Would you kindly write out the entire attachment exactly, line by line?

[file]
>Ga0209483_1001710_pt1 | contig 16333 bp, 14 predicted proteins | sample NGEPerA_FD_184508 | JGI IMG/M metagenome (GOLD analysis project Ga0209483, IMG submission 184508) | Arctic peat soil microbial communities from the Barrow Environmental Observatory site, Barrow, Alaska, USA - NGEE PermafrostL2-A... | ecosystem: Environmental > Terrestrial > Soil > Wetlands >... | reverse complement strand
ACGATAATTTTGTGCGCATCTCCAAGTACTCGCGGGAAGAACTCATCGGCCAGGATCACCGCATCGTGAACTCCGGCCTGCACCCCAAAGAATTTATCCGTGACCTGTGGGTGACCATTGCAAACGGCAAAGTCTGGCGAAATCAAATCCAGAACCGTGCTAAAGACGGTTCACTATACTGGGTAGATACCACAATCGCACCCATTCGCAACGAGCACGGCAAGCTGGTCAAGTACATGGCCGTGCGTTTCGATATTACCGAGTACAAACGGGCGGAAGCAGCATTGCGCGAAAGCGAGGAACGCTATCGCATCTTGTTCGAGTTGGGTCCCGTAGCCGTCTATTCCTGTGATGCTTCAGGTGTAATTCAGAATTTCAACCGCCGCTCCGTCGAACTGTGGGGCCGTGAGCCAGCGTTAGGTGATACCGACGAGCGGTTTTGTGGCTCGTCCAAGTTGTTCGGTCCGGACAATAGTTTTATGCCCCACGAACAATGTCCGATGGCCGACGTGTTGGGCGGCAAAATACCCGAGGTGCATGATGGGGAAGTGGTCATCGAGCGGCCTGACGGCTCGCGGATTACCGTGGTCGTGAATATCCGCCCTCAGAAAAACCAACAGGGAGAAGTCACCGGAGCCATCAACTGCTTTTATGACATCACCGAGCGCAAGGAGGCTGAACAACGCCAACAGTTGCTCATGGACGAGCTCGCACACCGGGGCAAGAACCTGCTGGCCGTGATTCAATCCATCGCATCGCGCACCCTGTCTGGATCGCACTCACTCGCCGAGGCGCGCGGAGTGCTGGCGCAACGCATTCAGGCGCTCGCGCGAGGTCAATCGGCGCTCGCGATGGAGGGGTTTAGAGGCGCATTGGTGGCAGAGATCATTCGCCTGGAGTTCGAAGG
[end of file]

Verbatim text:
>Ga0209483_1001710_pt1 | contig 16333 bp, 14 predicted proteins | sample NGEPerA_FD_184508 | JGI IMG/M metagenome (GOLD analysis project Ga0209483, IMG submission 184508) | Arctic peat soil microbial communities from the Barrow Environmental Observatory site, Barrow, Alaska, USA - NGEE PermafrostL2-A... | ecosystem: Environmental > Terrestrial > Soil > Wetlands >... | reverse complement strand
ACGATAATTTTGTGCGCATCTCCAAGTACTCGCGGGAAGAACTCATCGGCCAGGATCACCGCATCGTGAACTCCGGCCTGCACCCCAAAGAATTTATCCGTGACCTGTGGGTGACCATTGCAAACGGCAAAGTCTGGCGAAATCAAATCCAGAACCGTGCTAAAGACGGTTCACTATACTGGGTAGATACCACAATCGCACCCATTCGCAACGAGCACGGCAAGCTGGTCAAGTACATGGCCGTGCGTTTCGATATTACCGAGTACAAACGGGCGGAAGCAGCATTGCGCGAAAGCGAGGAACGCTATCGCATCTTGTTCGAGTTGGGTCCCGTAGCCGTCTATTCCTGTGATGCTTCAGGTGTAATTCAGAATTTCAACCGCCGCTCCGTCGAACTGTGGGGCCGTGAGCCAGCGTTAGGTGATACCGACGAGCGGTTTTGTGGCTCGTCCAAGTTGTTCGGTCCGGACAATAGTTTTATGCCCCACGAACAATGTCCGATGGCCGACGTGTTGGGCGGCAAAATACCCGAGGTGCATGATGGGGAAGTGGTCATCGAGCGGCCTGACGGCTCGCGGATTACCGTGGTCGTGAATATCCGCCCTCAGAAAAACCAACAGGGAGAAGTCACCGGAGCCATCAACTGCTTTTATGACATCACCGAGCGCAAGGAGGCTGAACAACGCCAACAGTTGCTCATGGACGAGCTCGCACACCGGGGCAAGAACCTGCTGGCCGTGATTCAATCCATCGCATCGCGCACCCTGTCTGGATCGCACTCACTCGCCGAGGCGCGCGGAGTGCTGGCGCAACGCATTCAGGCGCTCGCGCGAGGTCAATCGGCGCTCGCGATGGAGGGGTTTAGAGGCGCATTGGTGGCAGAGATCATTCGCCTGGAGTTCGAAGG